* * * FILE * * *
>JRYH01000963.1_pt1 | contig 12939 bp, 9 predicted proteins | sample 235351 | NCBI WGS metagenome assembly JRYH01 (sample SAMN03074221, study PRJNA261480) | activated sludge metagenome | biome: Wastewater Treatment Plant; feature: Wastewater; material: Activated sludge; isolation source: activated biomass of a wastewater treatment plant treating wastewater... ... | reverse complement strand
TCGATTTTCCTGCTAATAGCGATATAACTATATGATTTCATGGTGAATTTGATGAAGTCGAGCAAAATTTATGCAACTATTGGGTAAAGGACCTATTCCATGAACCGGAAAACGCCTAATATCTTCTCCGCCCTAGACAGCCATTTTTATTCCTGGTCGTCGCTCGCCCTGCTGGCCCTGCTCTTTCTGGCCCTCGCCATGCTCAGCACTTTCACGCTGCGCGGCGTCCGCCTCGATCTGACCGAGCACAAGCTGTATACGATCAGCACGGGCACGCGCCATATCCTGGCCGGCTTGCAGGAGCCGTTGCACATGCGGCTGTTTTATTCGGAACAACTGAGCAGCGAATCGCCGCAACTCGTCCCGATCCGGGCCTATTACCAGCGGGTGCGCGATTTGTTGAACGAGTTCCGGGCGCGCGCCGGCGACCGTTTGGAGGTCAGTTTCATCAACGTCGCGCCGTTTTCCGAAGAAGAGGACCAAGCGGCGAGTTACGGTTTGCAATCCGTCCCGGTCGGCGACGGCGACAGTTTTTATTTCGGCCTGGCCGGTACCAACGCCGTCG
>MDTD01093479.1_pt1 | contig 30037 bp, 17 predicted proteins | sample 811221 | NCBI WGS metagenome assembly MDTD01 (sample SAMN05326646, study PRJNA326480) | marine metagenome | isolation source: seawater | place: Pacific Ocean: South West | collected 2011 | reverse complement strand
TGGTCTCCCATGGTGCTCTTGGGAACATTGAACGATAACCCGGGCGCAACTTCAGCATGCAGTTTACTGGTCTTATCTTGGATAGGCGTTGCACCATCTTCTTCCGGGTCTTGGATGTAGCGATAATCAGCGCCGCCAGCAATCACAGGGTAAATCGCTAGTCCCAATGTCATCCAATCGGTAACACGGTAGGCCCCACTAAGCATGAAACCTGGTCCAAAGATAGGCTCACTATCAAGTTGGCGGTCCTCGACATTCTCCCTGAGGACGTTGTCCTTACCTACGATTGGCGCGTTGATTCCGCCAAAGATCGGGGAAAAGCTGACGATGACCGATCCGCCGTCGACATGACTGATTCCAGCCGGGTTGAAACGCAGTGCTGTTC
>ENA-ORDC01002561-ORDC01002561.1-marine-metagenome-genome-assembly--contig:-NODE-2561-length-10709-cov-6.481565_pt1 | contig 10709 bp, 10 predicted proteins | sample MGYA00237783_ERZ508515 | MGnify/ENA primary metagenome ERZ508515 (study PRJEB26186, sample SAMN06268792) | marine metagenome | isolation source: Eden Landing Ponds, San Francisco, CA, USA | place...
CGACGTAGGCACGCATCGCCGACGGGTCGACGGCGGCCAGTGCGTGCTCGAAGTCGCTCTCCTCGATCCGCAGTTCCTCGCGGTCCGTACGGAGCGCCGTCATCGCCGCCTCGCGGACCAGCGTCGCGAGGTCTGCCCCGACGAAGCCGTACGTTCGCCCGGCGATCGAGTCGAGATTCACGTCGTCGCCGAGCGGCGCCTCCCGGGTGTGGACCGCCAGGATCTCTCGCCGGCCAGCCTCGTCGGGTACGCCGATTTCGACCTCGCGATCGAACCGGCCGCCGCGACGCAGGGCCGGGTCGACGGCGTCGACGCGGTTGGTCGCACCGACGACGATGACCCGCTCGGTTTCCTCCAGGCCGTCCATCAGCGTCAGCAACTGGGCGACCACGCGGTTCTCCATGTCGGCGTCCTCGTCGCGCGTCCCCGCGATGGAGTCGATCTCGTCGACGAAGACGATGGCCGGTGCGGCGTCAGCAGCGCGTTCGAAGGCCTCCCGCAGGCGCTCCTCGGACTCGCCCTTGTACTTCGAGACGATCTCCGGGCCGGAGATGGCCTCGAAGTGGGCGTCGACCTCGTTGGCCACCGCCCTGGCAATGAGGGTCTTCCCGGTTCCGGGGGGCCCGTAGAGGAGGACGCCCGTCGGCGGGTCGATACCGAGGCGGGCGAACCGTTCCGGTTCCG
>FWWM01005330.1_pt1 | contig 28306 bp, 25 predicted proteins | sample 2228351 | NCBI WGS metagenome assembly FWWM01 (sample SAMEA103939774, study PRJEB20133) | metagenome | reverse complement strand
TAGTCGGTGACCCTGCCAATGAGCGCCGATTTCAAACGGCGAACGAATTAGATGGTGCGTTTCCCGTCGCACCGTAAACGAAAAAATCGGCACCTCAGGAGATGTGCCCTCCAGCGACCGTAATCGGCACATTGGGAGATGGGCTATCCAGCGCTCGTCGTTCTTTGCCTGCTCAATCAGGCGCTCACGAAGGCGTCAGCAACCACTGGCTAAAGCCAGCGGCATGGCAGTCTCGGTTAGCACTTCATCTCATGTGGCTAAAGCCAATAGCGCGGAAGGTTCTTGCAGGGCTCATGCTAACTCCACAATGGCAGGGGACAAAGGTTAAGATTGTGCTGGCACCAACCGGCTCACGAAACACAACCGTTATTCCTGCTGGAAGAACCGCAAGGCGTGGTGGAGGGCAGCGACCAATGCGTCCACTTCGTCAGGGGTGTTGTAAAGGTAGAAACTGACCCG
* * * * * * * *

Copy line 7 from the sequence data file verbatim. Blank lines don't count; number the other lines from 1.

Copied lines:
>FWWM01005330.1_pt1 | contig 28306 bp, 25 predicted proteins | sample 2228351 | NCBI WGS metagenome assembly FWWM01 (sample SAMEA103939774, study PRJEB20133) | metagenome | reverse complement strand